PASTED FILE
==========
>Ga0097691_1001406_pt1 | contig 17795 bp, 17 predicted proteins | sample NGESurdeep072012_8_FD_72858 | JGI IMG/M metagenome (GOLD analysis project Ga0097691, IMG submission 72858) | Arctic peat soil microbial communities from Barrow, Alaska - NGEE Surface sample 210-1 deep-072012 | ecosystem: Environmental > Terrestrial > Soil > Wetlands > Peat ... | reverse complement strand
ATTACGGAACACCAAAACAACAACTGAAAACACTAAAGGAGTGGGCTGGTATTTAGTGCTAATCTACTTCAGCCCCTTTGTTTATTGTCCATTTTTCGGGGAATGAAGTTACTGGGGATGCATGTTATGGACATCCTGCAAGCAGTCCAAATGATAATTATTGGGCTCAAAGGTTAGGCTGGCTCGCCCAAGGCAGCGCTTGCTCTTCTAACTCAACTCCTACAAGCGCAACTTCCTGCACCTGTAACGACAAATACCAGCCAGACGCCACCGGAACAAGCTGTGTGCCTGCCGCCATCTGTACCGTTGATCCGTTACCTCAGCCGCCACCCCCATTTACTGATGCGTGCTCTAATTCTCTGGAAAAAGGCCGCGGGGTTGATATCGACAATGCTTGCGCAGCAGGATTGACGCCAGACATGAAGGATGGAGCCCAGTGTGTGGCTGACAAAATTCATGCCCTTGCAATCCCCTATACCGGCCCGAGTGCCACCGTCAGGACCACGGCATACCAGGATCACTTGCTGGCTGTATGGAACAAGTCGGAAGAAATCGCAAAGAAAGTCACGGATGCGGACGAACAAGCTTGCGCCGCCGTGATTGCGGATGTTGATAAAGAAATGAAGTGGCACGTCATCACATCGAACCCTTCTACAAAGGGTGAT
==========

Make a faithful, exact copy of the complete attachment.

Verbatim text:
>Ga0097691_1001406_pt1 | contig 17795 bp, 17 predicted proteins | sample NGESurdeep072012_8_FD_72858 | JGI IMG/M metagenome (GOLD analysis project Ga0097691, IMG submission 72858) | Arctic peat soil microbial communities from Barrow, Alaska - NGEE Surface sample 210-1 deep-072012 | ecosystem: Environmental > Terrestrial > Soil > Wetlands > Peat ... | reverse complement strand
ATTACGGAACACCAAAACAACAACTGAAAACACTAAAGGAGTGGGCTGGTATTTAGTGCTAATCTACTTCAGCCCCTTTGTTTATTGTCCATTTTTCGGGGAATGAAGTTACTGGGGATGCATGTTATGGACATCCTGCAAGCAGTCCAAATGATAATTATTGGGCTCAAAGGTTAGGCTGGCTCGCCCAAGGCAGCGCTTGCTCTTCTAACTCAACTCCTACAAGCGCAACTTCCTGCACCTGTAACGACAAATACCAGCCAGACGCCACCGGAACAAGCTGTGTGCCTGCCGCCATCTGTACCGTTGATCCGTTACCTCAGCCGCCACCCCCATTTACTGATGCGTGCTCTAATTCTCTGGAAAAAGGCCGCGGGGTTGATATCGACAATGCTTGCGCAGCAGGATTGACGCCAGACATGAAGGATGGAGCCCAGTGTGTGGCTGACAAAATTCATGCCCTTGCAATCCCCTATACCGGCCCGAGTGCCACCGTCAGGACCACGGCATACCAGGATCACTTGCTGGCTGTATGGAACAAGTCGGAAGAAATCGCAAAGAAAGTCACGGATGCGGACGAACAAGCTTGCGCCGCCGTGATTGCGGATGTTGATAAAGAAATGAAGTGGCACGTCATCACATCGAACCCTTCTACAAAGGGTGAT